Cancer: There is still hope

The news of cancer is a big scare in PNG.

But amidst the fear, Dr Suresh Venkita, medical director at the Pacific International Hospital reminds people that there is still hope.

He says cancer is one area greatly researched even today, and there are advancements on cure and prevention, targeted specifically for before the cancer forms.

This, he says, allows for early detection, prevention as much as possible, or for diagnosis, treatment and survival of the cancer.

“We are trying to take away fear of the cancer and bring back hope and confidence,” he said.

With so much talk on cancer these days, Dr Suresh took time to explain how cancer begins, dismissing the thought that cancer begins as a big lump, as it is mostly perceived by many.

“It begins in our DNA,” he said.

DNA, or deoxyribonucleic acid, is the hereditary material in humans and almost all other organisms. Nearly every cell in a person’s body has the same DNA. Most DNA is located in the cell nucleus (where it is called nuclear DNA).

These genetic codes divide all the time, says Dr Suresh.   

Four key types of gene are responsible for the cell division process: oncogenes tell cells when to divide, tumor suppressor genes tell cells when not to divide, suicide genes control apoptosis and tell the cell to kill itself if something goes wrong, and DNA-repair genes instruct a cell to repair damaged DNA.

Cancer occurs when a cell's gene mutations make the cell unable to correct DNA damage and unable to commit suicide.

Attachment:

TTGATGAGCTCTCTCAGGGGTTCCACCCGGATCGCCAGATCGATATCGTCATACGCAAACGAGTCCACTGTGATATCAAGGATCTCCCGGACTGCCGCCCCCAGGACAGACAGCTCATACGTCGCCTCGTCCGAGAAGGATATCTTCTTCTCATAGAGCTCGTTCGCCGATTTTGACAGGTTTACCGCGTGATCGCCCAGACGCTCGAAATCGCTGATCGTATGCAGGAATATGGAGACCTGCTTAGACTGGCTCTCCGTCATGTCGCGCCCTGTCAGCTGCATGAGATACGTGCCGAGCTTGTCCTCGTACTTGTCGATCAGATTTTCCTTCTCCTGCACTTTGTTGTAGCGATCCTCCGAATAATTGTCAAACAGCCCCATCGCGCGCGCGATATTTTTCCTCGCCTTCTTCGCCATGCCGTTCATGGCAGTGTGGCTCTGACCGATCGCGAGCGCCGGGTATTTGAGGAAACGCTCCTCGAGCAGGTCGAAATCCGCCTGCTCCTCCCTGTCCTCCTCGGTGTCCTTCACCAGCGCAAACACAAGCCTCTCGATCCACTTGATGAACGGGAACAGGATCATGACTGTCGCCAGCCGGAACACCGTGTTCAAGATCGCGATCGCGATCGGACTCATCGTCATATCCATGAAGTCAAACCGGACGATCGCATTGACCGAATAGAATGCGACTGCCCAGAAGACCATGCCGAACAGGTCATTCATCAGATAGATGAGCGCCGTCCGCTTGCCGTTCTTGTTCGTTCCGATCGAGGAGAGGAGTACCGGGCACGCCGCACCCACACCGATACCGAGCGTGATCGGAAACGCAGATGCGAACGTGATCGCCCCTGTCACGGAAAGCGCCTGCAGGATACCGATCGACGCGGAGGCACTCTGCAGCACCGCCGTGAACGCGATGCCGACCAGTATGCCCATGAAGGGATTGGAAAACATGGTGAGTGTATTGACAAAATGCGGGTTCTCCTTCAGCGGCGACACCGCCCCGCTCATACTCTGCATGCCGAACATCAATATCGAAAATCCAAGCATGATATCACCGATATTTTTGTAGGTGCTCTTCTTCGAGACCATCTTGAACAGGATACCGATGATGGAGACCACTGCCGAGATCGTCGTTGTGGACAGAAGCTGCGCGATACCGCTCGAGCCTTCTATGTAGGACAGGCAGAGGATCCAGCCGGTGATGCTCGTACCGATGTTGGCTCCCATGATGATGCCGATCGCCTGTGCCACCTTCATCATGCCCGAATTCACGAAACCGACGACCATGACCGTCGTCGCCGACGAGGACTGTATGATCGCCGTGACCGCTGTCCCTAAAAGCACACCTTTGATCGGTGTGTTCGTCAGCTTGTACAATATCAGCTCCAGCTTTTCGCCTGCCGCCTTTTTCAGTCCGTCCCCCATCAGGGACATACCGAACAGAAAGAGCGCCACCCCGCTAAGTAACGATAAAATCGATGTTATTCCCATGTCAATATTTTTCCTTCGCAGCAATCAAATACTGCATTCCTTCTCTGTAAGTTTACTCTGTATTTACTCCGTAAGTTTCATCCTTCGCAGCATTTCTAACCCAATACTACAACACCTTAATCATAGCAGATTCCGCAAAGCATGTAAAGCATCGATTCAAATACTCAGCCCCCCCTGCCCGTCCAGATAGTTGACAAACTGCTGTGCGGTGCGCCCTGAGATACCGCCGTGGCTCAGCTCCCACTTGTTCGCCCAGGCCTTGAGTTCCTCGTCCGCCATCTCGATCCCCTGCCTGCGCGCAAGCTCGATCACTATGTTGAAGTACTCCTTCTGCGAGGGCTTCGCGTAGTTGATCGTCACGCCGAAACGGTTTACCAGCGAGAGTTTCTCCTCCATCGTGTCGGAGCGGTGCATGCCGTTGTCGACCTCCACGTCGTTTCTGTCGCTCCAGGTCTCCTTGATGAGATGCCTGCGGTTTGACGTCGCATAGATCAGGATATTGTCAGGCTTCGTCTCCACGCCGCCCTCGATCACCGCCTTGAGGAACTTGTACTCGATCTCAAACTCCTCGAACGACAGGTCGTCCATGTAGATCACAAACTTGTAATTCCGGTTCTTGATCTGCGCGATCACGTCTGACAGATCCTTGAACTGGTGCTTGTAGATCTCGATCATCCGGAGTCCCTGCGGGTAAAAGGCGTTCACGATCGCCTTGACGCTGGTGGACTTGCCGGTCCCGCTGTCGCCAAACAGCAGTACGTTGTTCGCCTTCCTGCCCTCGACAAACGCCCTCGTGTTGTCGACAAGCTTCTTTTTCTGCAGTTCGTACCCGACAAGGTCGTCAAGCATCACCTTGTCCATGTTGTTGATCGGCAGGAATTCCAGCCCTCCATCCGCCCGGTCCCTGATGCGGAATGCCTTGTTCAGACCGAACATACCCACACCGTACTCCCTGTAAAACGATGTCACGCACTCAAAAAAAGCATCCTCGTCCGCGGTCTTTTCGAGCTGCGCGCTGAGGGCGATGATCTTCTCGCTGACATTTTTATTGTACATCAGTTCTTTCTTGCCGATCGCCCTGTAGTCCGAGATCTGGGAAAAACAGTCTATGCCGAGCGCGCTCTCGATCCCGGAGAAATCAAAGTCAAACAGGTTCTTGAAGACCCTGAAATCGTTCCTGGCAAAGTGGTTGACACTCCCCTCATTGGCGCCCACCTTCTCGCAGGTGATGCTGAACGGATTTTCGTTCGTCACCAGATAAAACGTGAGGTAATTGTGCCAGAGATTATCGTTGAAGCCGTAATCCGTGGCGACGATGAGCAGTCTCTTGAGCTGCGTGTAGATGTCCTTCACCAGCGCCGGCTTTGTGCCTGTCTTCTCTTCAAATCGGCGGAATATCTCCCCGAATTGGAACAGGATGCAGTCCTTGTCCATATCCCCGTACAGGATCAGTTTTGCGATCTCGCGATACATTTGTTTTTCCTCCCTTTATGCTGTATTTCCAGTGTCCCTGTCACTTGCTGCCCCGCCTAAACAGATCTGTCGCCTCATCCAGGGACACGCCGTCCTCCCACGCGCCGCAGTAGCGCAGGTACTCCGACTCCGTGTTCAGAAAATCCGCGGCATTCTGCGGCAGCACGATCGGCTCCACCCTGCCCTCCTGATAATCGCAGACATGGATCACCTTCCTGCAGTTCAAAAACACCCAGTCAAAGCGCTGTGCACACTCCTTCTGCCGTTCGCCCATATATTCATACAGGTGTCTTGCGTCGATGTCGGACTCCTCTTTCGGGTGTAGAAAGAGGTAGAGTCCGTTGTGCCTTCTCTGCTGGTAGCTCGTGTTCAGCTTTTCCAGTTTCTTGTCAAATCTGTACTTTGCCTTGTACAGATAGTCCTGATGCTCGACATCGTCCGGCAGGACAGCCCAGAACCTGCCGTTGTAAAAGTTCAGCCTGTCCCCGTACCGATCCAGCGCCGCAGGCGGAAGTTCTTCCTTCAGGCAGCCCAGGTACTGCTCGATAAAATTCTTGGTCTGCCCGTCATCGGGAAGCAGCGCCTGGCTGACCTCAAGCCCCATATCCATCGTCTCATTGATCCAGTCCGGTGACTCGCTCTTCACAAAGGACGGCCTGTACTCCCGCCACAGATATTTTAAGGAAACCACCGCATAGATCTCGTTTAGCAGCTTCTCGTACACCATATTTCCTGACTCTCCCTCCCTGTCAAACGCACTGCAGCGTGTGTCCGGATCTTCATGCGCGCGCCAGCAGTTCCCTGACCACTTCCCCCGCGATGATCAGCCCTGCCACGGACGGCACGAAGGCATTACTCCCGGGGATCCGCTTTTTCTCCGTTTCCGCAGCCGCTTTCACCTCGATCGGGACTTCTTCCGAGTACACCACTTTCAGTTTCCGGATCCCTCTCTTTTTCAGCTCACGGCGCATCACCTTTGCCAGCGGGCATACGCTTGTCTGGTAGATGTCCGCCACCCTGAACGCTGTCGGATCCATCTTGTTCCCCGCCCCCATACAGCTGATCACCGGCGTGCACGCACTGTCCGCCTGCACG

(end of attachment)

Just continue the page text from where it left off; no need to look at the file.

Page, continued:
Similarly, cancer is a result of mutations that inhibit oncogene and tumor suppressor gene function, leading to uncontrollable cell growth.

In simple terms, Dr Suresh says, one day, the code switches, generating a chain of abnormalities.

“That triggers the first growth of cancer. So cancer begins at the micro-molecular level and not as a big lump,” he explains.

Suresh says cancer cells are very unique “that even though your body is capable of always screening abnormal cells and discharging them, somehow cancer cells escape this natural defence system.”

But with the increase in knowledge through research, he said cancer can be detected at the earliest stages, in the molecular level in the DNA.  

“Today, medicine is advancing every single minute. A time will come when, like HIV or TB, cancer will become a chronic disease that can be managed,” he said.

In the meantime, he urges that regular check-ups is beneficial in the long run. Those in the normal population should do check-up every 2 years, while those with cancer in the family, should check-up yearly.

Gloria Bauai